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Ten Years On, Health and Fitness Programme for NZ Kids is a Quiet Revolution

Team EnergizePirongia School in the Waikato has thrown out pizza and fish and chips in the tuck shop, in favour of healthier wraps, baked potatoes, veggie fried rice and waffles with yoghurt.

In doing so, it’s joined a list of 290 Waikato, Northland and Auckland primary schools that have implemented a programme to change nutritional and exercise habits for primary school aged children.

Sport Waikato’s, Project Energize – ten years old in 2015, began as a randomised control trial in schools, via significant funding from the Waikato District Health Board. Project academic leader Professor Elaine Rush, from AUT University, who is also a Principal Investigator with Gravida (the Government’s centre of research excellence in growth and development), has been able to prove the programme has made a difference to the fitness of children in the age group.

She introduced a new ‘fitness measure’ to participating schools and the 52,000 children who are involved to test the time it takes for primary school aged children to run 550 metres. She blind tested the measure against children from non-participating schools, and found that those who were participating in the programme ran the 550 metres in less time.

Sports-Waikato-logoProject Energize gets deeply into the community and into both high and low decile schools says Professor Rush. It embeds itself through 27 ‘Energizers’, who go into schools to listen, talk, introduce programmes and get kids moving and eating better.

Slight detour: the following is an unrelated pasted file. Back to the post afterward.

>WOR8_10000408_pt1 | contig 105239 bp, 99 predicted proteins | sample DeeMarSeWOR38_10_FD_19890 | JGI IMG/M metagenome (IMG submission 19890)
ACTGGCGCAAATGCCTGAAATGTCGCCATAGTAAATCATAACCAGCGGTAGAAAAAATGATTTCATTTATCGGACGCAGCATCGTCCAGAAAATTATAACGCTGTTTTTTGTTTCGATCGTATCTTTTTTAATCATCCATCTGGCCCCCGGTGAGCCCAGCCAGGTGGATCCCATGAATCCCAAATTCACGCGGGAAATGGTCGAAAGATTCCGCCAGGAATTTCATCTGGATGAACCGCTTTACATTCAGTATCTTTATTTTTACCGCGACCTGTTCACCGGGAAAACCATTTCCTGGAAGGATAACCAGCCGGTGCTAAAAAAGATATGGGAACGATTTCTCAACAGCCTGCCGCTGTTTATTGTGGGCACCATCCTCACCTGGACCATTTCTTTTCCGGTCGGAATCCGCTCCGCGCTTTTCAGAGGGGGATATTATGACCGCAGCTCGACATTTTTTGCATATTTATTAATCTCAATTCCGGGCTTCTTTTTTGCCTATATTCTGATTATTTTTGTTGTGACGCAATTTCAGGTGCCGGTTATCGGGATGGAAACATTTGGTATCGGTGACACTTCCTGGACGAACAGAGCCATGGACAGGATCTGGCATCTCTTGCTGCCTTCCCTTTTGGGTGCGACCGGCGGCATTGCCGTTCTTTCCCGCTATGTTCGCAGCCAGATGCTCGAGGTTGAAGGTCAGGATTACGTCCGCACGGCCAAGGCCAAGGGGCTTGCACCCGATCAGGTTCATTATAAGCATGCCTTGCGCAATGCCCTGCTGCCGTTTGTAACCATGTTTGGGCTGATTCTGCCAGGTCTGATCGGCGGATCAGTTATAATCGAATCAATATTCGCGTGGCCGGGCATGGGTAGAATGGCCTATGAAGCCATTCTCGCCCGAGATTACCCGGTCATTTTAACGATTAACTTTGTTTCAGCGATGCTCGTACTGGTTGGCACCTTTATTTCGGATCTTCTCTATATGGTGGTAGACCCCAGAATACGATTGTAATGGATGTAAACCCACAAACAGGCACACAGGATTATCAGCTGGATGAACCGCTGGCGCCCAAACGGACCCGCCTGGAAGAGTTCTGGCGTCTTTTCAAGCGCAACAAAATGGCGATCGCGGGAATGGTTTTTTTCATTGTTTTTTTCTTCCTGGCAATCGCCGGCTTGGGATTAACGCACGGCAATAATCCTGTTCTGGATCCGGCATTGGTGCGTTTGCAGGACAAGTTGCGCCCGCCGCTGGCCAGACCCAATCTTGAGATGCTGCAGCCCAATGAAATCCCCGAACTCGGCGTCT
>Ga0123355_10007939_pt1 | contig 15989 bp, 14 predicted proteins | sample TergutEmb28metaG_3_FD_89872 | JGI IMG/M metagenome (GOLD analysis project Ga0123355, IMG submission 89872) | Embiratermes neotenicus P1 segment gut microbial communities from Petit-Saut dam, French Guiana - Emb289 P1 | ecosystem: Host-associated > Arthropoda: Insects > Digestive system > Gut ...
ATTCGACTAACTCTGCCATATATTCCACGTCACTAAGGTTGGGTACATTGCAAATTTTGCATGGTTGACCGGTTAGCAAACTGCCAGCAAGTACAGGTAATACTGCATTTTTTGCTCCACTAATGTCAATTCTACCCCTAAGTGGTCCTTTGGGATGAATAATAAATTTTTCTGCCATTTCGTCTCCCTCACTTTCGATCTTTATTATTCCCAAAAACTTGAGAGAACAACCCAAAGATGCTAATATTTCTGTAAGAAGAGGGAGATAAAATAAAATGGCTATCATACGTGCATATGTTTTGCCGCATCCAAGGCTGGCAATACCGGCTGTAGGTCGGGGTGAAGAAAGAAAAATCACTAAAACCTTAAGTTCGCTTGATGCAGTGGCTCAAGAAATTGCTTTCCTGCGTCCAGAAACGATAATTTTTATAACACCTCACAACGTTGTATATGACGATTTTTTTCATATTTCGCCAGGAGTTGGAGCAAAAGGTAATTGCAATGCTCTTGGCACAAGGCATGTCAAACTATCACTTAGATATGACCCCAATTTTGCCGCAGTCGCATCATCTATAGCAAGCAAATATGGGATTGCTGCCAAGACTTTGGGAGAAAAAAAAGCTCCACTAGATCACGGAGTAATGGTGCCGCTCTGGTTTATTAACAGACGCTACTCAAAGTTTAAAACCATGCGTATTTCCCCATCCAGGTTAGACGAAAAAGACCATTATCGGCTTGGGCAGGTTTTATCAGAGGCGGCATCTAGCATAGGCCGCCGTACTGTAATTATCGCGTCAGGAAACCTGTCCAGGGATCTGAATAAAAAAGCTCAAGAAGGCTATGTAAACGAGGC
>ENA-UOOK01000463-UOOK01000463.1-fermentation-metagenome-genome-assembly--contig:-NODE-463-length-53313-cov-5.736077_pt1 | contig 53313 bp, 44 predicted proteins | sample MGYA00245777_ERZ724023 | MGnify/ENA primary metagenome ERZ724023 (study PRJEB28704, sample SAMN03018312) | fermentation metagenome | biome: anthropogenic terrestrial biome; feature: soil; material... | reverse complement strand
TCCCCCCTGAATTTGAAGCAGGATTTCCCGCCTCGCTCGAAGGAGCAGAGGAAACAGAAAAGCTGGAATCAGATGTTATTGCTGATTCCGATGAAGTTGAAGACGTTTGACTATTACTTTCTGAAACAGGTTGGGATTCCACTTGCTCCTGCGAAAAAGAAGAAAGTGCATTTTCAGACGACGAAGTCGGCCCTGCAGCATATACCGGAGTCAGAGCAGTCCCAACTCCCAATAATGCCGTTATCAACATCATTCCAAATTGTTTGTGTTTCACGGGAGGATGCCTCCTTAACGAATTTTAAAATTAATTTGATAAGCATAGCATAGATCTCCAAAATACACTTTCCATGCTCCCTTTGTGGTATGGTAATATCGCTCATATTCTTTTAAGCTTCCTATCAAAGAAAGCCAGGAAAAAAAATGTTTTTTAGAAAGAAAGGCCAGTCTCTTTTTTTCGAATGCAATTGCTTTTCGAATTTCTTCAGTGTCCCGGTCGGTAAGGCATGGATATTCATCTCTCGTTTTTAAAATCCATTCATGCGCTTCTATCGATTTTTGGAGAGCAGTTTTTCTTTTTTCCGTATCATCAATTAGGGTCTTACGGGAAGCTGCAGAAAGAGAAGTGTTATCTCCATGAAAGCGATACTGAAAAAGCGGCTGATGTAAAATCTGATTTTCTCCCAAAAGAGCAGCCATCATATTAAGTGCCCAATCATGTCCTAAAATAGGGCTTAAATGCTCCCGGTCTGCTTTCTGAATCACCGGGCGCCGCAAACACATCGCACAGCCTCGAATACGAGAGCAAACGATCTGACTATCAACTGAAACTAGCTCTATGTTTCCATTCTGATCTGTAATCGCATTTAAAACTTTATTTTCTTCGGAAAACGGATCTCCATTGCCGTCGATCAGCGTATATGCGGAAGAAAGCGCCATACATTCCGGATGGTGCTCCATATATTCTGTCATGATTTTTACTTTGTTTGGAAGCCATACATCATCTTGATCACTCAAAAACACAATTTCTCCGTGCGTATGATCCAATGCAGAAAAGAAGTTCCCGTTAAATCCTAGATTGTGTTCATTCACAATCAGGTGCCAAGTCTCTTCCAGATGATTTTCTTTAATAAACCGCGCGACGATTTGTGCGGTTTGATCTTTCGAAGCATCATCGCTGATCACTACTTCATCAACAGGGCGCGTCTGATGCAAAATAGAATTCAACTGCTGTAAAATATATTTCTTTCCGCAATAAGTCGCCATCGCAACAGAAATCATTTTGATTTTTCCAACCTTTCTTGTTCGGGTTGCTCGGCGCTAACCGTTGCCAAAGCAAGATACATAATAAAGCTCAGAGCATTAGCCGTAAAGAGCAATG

“For instance, they take ‘huff and puff’ games and activities into the schools and demonstrate why water and milk are the best drinks. The Energizers show kids, teachers and parents how to make a healthy sandwich,” says Professor Rush. “Eat healthily and have fun” is the mantra. The Energizers are skilled at doing a stocktake on what the school already achieves in physical education and nutrition, and adding to those existing programmes. From what we have seen and what we have measured, Project Energize is really making a difference.”

Professor Elaine Rush

Professor Elaine Rush

The cost of Project Energize is around $45 per child per year. “It’s a cost effective, intervention method that could have big health results down the line,” says Professor Rush. The cost of implementing the research has been picked up in the Waikato by the Waikato District Health Board, and implemented by Sport Waikato (who employs the Energizers). In other areas of New Zealand, funding comes from different sources.

Tracey Fleming is the Sport Waikato Energizer at Pirongia School, Waikato, which has been on board Project Energize for five years. The level of involvement she has seen through the programme continues to thrill and amaze her.

Last year, one of the year 7-8 classes ran a survey that speculated on what might happen if healthier food were sold at the school. “What would kids have for lunch? the survey asked,” she said. “They made some great choices, and results were presented back to the school parents committee, which was running a school canteen on a Friday to raise money for the school. So from this year on they’ve been offering healthier options for $3 a lunch. There has actually been an increase in kids wanting bought lunches, and more profits have been returned to the school.”